GABA neurons in the ventral tegmental area of the midbrain are important components in the brain's reward circuit. Long term changes in this circuit occur through the process of synaptic plasticity. It has been shown that high frequency stimulation, as well as treatment with endocannabinoids, can cause GABA neurons in the ventral tegmental area to undergo long term depression, a form of synaptic plasticity that decreases excitability of cells. The present study elaborates on the mechanism whereby high frequency stimulation can result in long term depression of ventral tegmental area GABA neurons. Using the whole cell patch clamp technique in acute brain slices, we recorded excitatory currents from ventral tegmental area GABA neurons in GAD-GFP expressing CD1 mice and observed how the excitatory currents changed in response to different treatments. We confirm that high frequency stimulation causes long term depression, and the cannabinoid type 1 receptor antagonist AM-251 blocks this effect. Long term depression is also elicited by treatment with the cannabinoid type 1 receptor agonist 2-arachidonylglycerol. It is inconclusive whether treatment with 2-arachidonylglycerol occludes further long term depression by high frequency stimulation. We also demonstrate that activation of group I metabotropic glutamate receptors by DHPG produces long term depression. These results support the model that at these excitatory synapses, high frequency stimulation causes the release of glutamate from presynaptic terminals, activating group I metabotropic glutamate receptors, causing production of 2-arachidonylglycerol. 2-arachidonylglycerol in turn acts on presynaptic cannabinoid type 1 receptors to decrease release of glutamate onto GABA neurons. This model can be tested by further research, which should include cannabinoid type 1 receptor knockout mice. This study provides more insight into how drugs of abuse such as tetrahydrocannabinol, the active component of marijuana that activate cannabinoid type I receptors, can corrupt the natural reward mechanisms of the brain.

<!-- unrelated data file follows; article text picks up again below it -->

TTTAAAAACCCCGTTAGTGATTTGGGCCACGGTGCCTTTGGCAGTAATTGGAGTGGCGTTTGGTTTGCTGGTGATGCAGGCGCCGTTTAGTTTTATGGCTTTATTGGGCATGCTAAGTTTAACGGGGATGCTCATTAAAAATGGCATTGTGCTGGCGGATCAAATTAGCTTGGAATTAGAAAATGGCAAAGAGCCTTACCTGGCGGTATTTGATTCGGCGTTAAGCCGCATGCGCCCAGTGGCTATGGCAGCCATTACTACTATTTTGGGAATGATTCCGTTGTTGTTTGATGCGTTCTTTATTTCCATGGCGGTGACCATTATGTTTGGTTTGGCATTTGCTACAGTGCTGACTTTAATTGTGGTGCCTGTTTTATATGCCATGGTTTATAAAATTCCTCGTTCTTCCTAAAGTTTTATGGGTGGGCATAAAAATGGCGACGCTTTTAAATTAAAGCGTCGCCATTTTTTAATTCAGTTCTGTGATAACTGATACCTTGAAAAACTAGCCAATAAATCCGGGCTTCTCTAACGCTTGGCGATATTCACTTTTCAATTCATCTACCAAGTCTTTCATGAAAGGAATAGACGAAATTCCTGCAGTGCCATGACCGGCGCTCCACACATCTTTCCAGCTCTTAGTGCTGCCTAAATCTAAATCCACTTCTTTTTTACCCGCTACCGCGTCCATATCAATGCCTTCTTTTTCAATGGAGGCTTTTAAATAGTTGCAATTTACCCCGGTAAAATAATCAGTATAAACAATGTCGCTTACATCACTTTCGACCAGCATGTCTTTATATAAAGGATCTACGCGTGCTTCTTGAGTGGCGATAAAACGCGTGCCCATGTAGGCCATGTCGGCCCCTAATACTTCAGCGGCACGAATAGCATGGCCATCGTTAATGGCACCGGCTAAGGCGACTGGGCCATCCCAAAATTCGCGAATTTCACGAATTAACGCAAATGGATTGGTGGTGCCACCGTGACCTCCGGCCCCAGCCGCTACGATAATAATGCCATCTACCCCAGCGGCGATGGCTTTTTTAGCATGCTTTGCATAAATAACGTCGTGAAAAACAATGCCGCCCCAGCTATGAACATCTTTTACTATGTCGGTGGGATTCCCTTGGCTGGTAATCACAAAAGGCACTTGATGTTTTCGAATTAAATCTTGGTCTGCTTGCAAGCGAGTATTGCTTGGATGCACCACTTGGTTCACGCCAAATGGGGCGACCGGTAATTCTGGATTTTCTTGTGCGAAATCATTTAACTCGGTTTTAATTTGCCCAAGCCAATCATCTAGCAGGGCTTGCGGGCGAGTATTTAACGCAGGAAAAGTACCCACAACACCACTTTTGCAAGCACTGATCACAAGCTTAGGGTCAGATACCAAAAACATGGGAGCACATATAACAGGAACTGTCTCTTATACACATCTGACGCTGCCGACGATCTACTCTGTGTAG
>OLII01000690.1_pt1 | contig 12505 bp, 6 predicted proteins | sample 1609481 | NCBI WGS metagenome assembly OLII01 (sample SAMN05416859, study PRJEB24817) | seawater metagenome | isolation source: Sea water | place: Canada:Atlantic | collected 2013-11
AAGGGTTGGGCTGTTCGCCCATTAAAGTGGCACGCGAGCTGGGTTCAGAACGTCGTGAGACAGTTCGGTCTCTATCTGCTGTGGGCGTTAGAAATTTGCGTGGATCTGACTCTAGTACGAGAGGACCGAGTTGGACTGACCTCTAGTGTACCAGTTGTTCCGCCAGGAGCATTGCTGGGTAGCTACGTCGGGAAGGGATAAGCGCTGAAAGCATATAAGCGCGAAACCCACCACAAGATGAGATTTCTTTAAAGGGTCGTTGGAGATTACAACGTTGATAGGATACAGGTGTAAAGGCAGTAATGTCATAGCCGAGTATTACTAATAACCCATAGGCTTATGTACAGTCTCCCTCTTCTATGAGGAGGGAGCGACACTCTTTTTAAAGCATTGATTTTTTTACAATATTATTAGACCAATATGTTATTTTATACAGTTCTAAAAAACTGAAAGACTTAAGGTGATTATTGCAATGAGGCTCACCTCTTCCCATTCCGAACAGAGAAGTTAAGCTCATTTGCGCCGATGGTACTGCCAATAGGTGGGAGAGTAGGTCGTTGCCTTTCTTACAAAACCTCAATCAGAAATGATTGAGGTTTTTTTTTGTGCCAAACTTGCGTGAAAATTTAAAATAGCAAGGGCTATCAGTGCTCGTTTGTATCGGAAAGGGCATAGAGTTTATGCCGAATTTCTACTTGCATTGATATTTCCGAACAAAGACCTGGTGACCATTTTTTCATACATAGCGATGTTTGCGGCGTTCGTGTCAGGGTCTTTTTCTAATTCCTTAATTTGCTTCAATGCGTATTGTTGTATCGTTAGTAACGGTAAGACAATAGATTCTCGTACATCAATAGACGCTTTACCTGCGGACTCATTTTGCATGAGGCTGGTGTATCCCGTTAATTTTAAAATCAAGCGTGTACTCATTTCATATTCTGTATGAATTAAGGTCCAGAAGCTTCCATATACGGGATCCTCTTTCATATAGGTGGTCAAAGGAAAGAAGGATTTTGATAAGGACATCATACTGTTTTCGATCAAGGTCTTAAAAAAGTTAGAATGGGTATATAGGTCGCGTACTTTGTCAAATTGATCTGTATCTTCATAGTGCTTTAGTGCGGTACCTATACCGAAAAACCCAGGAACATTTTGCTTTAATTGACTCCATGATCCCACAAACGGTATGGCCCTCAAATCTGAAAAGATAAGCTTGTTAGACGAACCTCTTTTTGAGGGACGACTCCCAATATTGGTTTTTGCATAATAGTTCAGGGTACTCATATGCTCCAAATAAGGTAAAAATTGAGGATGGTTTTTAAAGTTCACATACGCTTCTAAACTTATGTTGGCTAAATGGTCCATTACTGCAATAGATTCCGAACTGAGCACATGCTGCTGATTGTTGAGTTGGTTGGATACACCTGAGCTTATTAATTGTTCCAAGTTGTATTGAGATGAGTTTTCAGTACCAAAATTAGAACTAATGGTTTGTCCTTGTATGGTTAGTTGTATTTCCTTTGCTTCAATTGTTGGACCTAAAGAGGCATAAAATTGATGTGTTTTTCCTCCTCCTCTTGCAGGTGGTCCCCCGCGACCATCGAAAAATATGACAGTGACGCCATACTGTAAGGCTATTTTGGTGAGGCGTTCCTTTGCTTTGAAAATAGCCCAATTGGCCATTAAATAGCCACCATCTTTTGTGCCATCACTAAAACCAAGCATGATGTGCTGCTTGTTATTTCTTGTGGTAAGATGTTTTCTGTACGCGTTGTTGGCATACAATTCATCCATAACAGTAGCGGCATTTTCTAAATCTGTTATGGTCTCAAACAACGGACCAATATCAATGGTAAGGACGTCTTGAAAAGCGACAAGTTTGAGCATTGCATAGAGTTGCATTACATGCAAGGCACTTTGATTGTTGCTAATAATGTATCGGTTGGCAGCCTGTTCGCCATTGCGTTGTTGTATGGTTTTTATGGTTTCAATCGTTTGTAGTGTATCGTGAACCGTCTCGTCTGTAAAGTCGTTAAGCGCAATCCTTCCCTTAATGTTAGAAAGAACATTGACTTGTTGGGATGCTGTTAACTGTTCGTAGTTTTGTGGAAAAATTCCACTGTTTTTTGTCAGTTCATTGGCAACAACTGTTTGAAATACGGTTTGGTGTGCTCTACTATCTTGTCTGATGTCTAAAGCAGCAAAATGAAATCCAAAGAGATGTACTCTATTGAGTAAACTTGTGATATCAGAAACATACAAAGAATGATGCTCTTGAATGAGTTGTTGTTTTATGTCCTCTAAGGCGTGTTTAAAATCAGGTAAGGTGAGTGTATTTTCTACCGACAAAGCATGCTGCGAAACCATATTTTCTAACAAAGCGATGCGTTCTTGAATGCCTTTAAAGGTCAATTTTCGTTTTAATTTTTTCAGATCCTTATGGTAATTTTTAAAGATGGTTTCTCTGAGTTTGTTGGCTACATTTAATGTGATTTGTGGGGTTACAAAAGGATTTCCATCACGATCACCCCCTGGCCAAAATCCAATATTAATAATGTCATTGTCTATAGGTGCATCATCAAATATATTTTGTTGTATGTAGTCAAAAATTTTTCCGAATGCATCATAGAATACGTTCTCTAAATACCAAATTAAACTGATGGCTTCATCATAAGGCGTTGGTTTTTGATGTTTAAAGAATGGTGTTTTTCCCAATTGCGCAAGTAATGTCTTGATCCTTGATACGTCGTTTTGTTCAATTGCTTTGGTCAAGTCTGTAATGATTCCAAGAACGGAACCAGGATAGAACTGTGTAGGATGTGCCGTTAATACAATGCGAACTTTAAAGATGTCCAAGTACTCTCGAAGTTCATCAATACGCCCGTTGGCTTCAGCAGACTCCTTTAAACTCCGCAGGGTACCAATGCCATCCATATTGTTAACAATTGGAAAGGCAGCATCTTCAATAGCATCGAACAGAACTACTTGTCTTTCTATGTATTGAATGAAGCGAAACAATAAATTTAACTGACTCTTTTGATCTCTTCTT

College and Department

Life Sciences; Physiology and Developmental Biology



Date Submitted


Document Type





VTA, GABA, plasticity, LTD, electrophysiology, endocannabinoids, 2-AG